Saturday, April 11, 2009
Few things make me as giddy as the release of a new book by Mary Roach. Mary's latest book Bonk: The Curious Coupling of Science and Sex has just been released in paper book. Roach, one of my very favorite authors, and I had a few seconds to chat recently the night before she left on the book tour for the paper back release of the book. (Read my first interview with Roach from 2005.) In her latest work Roach looks at the history of sex and the role that science has played in helping humankind figure out just how our body parts work. Roach is at her very best in Bonk - traveling in person to view a penile surgery, visit a sex toy manufacturer and even participating in a ultrasound study of intercourse. (Don't worry there's more about this below.) Roach approaches her subjects with a simple dedication that is endearing. It also helps that her observations about the subject and the individuals she comes across are hilarious. Coming from another author a book like Bonk might be creepy or awkward by Mary's humor and observation make Bonk and her other titles pure joy to read.
Roach's past titles include the immensely popular Stiff: The Curious Lives of Human Cadavers (once featured prominently in a plot on Six Feet Under) and Spook: Science Tackles the Afterlife. With Stiff, Mary took an unprecedented look into the sometimes stomach-churning uses for human bodies after death. It is fascinating, horrifying, incredibly informative and oddest of all, funny. With Spook, Roach looked at the history of clairvoyants and psychics and the human preoccupation with forging contact with the beyond. Roach is a detective who will stop at nothing to make the right connections in order to get unbelievable access to the subject at hand.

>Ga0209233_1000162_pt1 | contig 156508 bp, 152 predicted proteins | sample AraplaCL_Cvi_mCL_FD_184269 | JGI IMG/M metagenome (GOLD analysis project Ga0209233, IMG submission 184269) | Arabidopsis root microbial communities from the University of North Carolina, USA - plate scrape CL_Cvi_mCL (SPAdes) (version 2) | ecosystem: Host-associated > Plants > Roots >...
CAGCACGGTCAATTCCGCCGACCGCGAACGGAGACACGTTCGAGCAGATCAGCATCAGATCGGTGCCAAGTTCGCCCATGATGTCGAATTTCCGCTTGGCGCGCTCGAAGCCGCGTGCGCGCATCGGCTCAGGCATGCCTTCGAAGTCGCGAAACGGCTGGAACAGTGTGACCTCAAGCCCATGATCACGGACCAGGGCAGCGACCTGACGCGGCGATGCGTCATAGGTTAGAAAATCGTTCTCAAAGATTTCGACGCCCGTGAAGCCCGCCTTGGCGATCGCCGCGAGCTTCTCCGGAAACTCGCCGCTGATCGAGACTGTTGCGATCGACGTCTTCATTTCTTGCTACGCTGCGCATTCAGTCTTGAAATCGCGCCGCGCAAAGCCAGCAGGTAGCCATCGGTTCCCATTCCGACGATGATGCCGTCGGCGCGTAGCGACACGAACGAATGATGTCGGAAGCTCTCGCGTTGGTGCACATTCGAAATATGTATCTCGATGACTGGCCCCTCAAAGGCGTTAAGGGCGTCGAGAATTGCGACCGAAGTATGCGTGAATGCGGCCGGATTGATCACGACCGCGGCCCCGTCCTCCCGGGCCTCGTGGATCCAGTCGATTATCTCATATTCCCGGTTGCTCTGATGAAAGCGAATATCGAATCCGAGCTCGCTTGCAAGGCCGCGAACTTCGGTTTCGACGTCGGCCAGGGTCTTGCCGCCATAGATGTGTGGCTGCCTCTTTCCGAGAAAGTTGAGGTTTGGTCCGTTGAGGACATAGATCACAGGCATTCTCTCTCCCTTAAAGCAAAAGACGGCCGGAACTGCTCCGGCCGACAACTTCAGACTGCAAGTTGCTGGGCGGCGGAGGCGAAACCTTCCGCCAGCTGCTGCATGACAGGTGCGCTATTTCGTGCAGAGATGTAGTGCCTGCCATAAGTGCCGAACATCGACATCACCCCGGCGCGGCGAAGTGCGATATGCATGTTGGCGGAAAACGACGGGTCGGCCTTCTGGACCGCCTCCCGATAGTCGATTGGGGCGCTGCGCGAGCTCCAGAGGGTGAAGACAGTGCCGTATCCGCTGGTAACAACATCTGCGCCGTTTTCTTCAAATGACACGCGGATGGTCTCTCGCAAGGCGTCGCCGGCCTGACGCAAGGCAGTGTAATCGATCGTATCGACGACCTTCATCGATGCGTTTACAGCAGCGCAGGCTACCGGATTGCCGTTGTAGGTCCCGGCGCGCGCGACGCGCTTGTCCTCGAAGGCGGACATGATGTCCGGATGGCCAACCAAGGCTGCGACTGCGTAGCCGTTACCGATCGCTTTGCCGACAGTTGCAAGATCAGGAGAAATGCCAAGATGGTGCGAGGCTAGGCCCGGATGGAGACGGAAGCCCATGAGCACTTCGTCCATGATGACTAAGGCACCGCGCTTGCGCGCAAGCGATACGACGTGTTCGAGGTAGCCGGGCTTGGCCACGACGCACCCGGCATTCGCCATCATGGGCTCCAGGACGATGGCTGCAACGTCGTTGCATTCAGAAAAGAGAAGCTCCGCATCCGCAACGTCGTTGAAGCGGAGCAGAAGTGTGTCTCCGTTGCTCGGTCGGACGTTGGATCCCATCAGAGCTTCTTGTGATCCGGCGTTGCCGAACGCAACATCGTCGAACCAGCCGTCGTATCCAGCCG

Already a Roach fan? Mary drops a hint about her next book below...
Kelly Hewitt: One of my questions has to do with something that you allude to but never fully reveal. I am trying to think of an appropriate way of wording this ... In Bonk you write about your interest in a particular study taking place that you are only able to visit and learn more about if you serve as a test subject. In perhaps your most outrageous and hilarious attempt to get access to the subject of your book you sign you and your husband up to be part of a study taking place in England in which researchers are taking ultrasound 4-D images via MRI of couples engaged in the act of intercourse while inside the actual MRI machine (There's a question here I promise.) You explain your husband's involvement by saying that you lured him with the free trip to Europe by offering him details about an exciting new study.
Did he really find out about your scheme only after arriving and was his initial reaction to the idea?
Mary Roach: It was worse than an MRI. It was ultrasound, which means the operator is standing right next to you, holding the wand to your skin. Actually my skin. Before Ed knew any details, he was all enthusiastic. As in, "Hey, sex research! Sign me up!" Then he entered the denial stage, choosing to focus on the free trip to England. And finally, as Dr. Deng walked down the hallway toward us, he entered the final stage: glumness and despair and horror. I did let him know what he was in for before we left, though I don't think he really thought it through. People ask us how we could do it. It was less like sex and more like some awkward medical procedure that you just have to get through.